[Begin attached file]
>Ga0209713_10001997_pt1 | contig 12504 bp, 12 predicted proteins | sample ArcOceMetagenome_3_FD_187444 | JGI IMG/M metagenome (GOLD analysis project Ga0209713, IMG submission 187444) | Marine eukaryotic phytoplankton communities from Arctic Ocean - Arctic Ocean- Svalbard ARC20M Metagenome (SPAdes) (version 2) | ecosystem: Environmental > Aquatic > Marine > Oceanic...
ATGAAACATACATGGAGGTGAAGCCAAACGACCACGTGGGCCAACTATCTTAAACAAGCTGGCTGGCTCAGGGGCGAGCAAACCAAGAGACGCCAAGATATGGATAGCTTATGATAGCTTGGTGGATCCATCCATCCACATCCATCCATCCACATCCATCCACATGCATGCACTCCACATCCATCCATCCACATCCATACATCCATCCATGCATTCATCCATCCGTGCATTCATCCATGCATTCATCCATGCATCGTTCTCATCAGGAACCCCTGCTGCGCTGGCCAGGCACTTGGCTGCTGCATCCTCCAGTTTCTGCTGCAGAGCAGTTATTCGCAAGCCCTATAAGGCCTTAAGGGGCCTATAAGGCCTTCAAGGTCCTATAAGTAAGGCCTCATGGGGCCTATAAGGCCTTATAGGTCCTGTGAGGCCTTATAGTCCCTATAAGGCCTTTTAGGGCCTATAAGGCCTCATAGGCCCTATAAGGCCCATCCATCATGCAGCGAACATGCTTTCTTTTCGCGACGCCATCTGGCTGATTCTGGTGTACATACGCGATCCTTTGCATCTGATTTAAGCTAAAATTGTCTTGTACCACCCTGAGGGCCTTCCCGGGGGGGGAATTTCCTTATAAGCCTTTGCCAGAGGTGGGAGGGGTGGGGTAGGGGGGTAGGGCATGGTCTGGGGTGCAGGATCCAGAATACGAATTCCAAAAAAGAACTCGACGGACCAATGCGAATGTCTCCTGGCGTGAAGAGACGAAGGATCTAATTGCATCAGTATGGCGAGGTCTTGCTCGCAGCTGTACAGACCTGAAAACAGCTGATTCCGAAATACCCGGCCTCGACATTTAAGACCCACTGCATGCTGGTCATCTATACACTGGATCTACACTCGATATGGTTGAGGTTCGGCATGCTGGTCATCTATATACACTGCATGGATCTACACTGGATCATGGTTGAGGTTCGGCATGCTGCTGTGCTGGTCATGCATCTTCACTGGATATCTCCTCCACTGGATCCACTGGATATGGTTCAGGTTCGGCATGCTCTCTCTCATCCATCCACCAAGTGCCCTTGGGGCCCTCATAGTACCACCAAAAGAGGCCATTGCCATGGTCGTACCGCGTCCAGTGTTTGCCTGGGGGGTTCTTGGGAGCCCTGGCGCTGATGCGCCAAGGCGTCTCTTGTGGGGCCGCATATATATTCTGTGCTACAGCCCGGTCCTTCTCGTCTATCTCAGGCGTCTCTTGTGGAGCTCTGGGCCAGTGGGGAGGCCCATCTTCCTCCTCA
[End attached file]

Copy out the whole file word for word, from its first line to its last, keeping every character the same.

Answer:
>Ga0209713_10001997_pt1 | contig 12504 bp, 12 predicted proteins | sample ArcOceMetagenome_3_FD_187444 | JGI IMG/M metagenome (GOLD analysis project Ga0209713, IMG submission 187444) | Marine eukaryotic phytoplankton communities from Arctic Ocean - Arctic Ocean- Svalbard ARC20M Metagenome (SPAdes) (version 2) | ecosystem: Environmental > Aquatic > Marine > Oceanic...
ATGAAACATACATGGAGGTGAAGCCAAACGACCACGTGGGCCAACTATCTTAAACAAGCTGGCTGGCTCAGGGGCGAGCAAACCAAGAGACGCCAAGATATGGATAGCTTATGATAGCTTGGTGGATCCATCCATCCACATCCATCCATCCACATCCATCCACATGCATGCACTCCACATCCATCCATCCACATCCATACATCCATCCATGCATTCATCCATCCGTGCATTCATCCATGCATTCATCCATGCATCGTTCTCATCAGGAACCCCTGCTGCGCTGGCCAGGCACTTGGCTGCTGCATCCTCCAGTTTCTGCTGCAGAGCAGTTATTCGCAAGCCCTATAAGGCCTTAAGGGGCCTATAAGGCCTTCAAGGTCCTATAAGTAAGGCCTCATGGGGCCTATAAGGCCTTATAGGTCCTGTGAGGCCTTATAGTCCCTATAAGGCCTTTTAGGGCCTATAAGGCCTCATAGGCCCTATAAGGCCCATCCATCATGCAGCGAACATGCTTTCTTTTCGCGACGCCATCTGGCTGATTCTGGTGTACATACGCGATCCTTTGCATCTGATTTAAGCTAAAATTGTCTTGTACCACCCTGAGGGCCTTCCCGGGGGGGGAATTTCCTTATAAGCCTTTGCCAGAGGTGGGAGGGGTGGGGTAGGGGGGTAGGGCATGGTCTGGGGTGCAGGATCCAGAATACGAATTCCAAAAAAGAACTCGACGGACCAATGCGAATGTCTCCTGGCGTGAAGAGACGAAGGATCTAATTGCATCAGTATGGCGAGGTCTTGCTCGCAGCTGTACAGACCTGAAAACAGCTGATTCCGAAATACCCGGCCTCGACATTTAAGACCCACTGCATGCTGGTCATCTATACACTGGATCTACACTCGATATGGTTGAGGTTCGGCATGCTGGTCATCTATATACACTGCATGGATCTACACTGGATCATGGTTGAGGTTCGGCATGCTGCTGTGCTGGTCATGCATCTTCACTGGATATCTCCTCCACTGGATCCACTGGATATGGTTCAGGTTCGGCATGCTCTCTCTCATCCATCCACCAAGTGCCCTTGGGGCCCTCATAGTACCACCAAAAGAGGCCATTGCCATGGTCGTACCGCGTCCAGTGTTTGCCTGGGGGGTTCTTGGGAGCCCTGGCGCTGATGCGCCAAGGCGTCTCTTGTGGGGCCGCATATATATTCTGTGCTACAGCCCGGTCCTTCTCGTCTATCTCAGGCGTCTCTTGTGGAGCTCTGGGCCAGTGGGGAGGCCCATCTTCCTCCTCA